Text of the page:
This question already has an answer here:

$$0 = a(x^2 + \frac ba x) + c = a(x^2 + \frac ba x + \frac{b^2}{4a^2}) -\frac{b^2}{4a} + c$$ $$= a(x + \frac b{2a})^2 + c - \frac{b^2}{4a}$$
It is more than obvious that the above equation simplifies to the Quadratic Formula, yet I was curious as to why the method of simplifying is done as seen above from the original
$ax^2 + bx + c = 0$ in that way, for instance how does it become $a(x^2 + \frac bax) + c$?


marked as duplicate by Jonas Meyer, user147263, apnorton, Daniel Fischer, Adam Hughes Dec 12 '14 at 22:11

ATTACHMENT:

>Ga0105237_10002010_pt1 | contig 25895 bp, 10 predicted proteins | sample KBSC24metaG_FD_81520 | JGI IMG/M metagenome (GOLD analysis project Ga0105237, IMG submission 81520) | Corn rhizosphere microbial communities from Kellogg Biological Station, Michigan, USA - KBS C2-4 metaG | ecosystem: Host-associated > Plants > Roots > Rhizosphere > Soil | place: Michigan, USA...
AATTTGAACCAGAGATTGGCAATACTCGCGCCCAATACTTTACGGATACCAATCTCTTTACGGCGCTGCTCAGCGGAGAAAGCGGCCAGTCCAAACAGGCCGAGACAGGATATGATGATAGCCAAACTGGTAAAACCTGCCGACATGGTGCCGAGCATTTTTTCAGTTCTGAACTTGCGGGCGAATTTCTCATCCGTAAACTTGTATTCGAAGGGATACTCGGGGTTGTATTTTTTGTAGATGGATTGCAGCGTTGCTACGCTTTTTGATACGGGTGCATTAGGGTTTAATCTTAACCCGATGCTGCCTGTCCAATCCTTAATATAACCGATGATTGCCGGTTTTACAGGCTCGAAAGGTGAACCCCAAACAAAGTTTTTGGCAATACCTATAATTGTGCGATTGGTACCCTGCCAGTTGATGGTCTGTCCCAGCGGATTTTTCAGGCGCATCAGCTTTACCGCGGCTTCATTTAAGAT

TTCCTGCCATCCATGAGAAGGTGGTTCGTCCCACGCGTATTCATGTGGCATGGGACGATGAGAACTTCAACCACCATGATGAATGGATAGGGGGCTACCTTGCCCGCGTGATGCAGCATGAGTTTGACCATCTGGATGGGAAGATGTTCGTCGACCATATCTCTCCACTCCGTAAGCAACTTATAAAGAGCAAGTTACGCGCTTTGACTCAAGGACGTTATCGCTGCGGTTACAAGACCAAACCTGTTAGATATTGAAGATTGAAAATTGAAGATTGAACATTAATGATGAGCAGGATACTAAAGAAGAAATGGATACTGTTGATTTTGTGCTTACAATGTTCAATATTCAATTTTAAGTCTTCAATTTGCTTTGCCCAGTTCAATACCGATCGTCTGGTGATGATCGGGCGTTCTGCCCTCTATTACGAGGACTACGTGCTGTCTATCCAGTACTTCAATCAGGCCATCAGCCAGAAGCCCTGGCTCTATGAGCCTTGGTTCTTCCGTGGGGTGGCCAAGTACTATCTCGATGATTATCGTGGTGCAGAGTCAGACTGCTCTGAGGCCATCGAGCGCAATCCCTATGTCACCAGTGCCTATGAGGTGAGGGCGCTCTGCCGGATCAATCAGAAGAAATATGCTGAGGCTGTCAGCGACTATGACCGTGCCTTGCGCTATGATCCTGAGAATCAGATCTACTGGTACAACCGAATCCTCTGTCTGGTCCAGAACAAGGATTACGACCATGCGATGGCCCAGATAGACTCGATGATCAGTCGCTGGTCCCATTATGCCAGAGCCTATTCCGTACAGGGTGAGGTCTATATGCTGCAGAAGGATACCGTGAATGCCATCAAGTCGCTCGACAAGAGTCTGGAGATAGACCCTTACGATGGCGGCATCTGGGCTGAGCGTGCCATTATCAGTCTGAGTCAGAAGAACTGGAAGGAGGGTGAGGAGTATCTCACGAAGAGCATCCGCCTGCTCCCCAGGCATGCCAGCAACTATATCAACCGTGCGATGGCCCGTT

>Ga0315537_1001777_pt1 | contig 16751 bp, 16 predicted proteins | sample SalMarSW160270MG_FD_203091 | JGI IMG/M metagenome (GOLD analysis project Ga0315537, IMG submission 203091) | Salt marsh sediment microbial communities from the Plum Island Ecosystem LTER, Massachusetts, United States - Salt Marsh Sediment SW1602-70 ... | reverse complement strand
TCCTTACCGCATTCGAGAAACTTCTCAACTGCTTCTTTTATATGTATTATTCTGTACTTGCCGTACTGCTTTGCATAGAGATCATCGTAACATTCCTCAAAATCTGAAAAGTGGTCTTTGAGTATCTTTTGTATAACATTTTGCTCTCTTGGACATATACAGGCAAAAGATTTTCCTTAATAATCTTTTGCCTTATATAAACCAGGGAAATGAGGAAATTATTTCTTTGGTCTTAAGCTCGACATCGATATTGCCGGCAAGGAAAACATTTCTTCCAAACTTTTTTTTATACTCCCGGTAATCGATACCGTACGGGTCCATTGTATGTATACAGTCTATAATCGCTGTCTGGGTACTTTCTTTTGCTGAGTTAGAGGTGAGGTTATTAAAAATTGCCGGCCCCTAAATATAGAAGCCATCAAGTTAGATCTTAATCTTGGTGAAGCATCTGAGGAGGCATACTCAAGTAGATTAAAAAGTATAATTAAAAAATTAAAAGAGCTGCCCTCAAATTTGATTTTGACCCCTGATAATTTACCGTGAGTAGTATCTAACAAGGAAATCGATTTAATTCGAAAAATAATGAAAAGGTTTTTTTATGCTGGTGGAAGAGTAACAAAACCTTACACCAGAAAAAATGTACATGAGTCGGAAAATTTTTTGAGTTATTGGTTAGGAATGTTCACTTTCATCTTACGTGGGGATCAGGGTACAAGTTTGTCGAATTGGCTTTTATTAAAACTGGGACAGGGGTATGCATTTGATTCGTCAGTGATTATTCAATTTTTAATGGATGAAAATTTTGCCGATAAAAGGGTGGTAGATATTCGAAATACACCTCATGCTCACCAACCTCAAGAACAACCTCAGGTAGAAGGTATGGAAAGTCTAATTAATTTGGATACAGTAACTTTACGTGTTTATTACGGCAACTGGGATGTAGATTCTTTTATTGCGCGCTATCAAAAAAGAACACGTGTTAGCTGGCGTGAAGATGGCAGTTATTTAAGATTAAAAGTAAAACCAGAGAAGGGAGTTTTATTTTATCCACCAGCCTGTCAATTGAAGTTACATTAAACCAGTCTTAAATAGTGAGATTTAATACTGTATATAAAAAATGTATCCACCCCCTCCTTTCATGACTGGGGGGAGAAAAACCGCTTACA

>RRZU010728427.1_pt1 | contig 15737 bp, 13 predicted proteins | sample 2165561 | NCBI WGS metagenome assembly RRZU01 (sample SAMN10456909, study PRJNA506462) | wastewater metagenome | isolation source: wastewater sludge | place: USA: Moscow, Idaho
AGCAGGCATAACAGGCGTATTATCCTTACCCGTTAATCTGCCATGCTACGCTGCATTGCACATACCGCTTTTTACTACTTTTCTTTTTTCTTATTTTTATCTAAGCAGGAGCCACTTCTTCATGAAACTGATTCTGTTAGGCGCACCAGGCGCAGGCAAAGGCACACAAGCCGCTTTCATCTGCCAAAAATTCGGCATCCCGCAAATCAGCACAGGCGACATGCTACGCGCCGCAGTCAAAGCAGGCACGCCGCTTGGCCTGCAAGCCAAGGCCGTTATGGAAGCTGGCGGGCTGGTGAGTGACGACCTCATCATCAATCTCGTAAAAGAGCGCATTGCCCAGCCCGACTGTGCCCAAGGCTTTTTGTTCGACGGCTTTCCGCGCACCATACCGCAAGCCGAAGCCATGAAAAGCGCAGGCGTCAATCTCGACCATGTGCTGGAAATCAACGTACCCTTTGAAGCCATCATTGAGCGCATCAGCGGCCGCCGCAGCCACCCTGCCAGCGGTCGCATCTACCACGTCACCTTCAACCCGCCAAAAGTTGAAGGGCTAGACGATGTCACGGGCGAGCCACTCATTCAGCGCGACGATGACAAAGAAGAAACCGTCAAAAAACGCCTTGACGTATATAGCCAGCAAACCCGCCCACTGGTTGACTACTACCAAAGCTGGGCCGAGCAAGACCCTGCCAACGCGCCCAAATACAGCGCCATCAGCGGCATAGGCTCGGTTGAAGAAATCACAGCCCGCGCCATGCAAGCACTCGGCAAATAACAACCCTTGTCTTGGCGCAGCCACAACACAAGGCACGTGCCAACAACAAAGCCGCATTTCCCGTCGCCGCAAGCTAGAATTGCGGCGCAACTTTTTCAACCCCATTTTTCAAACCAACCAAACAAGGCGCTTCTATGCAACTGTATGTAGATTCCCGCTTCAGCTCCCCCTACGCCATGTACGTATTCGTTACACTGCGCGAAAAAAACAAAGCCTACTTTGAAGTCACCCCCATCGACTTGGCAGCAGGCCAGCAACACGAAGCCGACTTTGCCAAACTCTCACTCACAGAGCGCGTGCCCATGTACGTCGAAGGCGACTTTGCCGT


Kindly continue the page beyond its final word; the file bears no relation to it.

This question has been asked before and already has an answer. If those answers do not fully address your question, please ask a new question.


$$ax^2+bx+c=0\tag{1}$$ taking $a$ common from first two terms $$a\left(x^2 + \frac bax\right) + c=0$$

There's no perfect way of doing something in Mathematics, but we're just interested in interesting ways to do things and I guess that's all Mathematics is all about.


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